Confessions of an Errant Errand-Runner

Life would go better if I could leave the house list in hand and run my errands the way the how-to books say.

“Plot your course,” the experts tell us, “and knock those errands out one by one.”

The idea is No Backtracking, no “wish-I’d-stopped-at-the-cleaners” sighs.

All that’s needed, they say, is a list of errands to be run in some logical order, prepared thoughtfully over morning coffee. That, and a back-seat errand box stacked with pick-up slips, returns and protein snacks in case of traffic.

“Then,” they say, “you head for the car, and you’re on your way.”

Sadly, I get only as far as the errand box, a Ziploc bag of cashews and the end of our street.

“Back already?” my husband asked the third time the garage door went up. “I thought you just left.”

I have. Several times. The truth is that streamlined errand-running works only for those capable of leaving a house just once. I have never, ever left the house only once. Two, three times I return.

At first, he suspected I was one of those obsessive-compulsive types who returns again and again to check the stove.

“I am not OCD,” I insisted, and proved it one afternoon by leaving the stove flaming for several hours.

“On those rare occasions I have checked,” I confessed at the time, “it has actually been on.”

The truth, I explained, is that I’ve always done my best thinking in the car. In law school, I aced every exam on the drive home. After work, I brilliantly recreated my every conversation on the commute. It only makes sense that at home, I have honed my errand-running to an art form only behind the wheel.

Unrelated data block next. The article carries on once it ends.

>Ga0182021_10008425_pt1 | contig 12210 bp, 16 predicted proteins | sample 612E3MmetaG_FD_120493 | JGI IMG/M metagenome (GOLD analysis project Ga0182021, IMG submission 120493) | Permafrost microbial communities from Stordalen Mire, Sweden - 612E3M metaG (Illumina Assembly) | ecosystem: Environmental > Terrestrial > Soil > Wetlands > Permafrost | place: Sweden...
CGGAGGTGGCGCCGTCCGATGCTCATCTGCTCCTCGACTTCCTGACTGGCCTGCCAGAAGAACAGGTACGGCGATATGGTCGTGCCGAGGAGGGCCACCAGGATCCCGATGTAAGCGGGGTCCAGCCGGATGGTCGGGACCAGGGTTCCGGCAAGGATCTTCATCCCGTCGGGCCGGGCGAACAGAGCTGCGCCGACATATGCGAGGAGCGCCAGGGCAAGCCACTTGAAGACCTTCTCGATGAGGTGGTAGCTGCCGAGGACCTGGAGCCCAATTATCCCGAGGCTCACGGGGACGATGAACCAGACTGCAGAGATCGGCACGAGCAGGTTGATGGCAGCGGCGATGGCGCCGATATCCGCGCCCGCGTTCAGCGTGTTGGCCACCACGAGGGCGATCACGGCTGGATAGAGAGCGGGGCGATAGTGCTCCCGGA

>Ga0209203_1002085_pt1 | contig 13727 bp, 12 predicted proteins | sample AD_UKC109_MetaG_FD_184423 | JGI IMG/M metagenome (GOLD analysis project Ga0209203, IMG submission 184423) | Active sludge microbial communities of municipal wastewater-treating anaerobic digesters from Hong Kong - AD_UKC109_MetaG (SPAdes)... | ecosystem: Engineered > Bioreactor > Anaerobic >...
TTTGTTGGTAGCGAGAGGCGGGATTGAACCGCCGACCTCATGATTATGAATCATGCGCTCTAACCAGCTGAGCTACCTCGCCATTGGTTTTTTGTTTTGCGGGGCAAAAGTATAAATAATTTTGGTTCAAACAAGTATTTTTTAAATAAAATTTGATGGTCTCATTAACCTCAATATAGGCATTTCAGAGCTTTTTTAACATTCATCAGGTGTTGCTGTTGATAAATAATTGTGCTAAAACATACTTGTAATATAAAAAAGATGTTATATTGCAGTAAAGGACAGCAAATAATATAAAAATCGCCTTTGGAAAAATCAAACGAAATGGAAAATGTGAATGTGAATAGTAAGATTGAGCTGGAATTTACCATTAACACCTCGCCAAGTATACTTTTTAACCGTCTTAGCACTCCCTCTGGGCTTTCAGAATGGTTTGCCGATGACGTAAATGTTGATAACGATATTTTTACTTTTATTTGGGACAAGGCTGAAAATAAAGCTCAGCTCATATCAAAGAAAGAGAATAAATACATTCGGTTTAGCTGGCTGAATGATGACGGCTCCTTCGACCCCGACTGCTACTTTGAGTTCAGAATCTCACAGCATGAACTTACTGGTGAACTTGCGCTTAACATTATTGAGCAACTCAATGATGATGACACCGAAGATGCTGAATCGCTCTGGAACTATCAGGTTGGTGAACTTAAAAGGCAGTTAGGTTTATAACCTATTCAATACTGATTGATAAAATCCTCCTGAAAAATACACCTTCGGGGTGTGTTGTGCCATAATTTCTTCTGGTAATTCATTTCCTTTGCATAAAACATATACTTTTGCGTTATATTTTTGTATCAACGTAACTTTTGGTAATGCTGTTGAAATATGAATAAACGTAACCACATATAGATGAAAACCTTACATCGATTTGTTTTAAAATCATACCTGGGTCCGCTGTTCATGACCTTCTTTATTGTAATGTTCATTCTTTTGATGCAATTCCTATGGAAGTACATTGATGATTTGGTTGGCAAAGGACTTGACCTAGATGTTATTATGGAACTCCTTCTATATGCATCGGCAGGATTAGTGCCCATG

“Dry cleaners first,” I say. “But wait! It’s right by the grocery. Better run back and check the chili recipe. Might be out of tomatoes.”

Recipe in hand, I leave again, only to remember that the grocery also sells shelf paper.

“Nine inches wide or twelve?” I wonder, heading back for a tape measure, but I forget to add tomatoes to the list.

I wish we lived on a longer street in a larger neighborhood. Then I could vary my route back and my many happy returns might go unnoticed. Instead, we live in a circle around a park where neighbors tend to wave to passing traffic.

“Didn’t we just wave to her?” they must think. “How many times today?”

My mood is not improved by being married to a one-trip man. He leaves once and comes back once with his handle-sack reliably full of whatever he set out for.

“It’s easy,” he says, and I envy him for a moment.

But then I remind myself that he is earning his A+ only in Errand-Running 101, not my accelerated graduate course in multiple errands. His self-described mission is to fetch a tub of cream cheese, not to empty an entire errand box.

“Ha!” I think. “I’d like to see him negotiate the dry cleaners, grocery, library, video store ….”

I laugh uncontrollably at the frenzied picture, all the way back to buy the tomatoes.

Copyright Pat Snyder 2007

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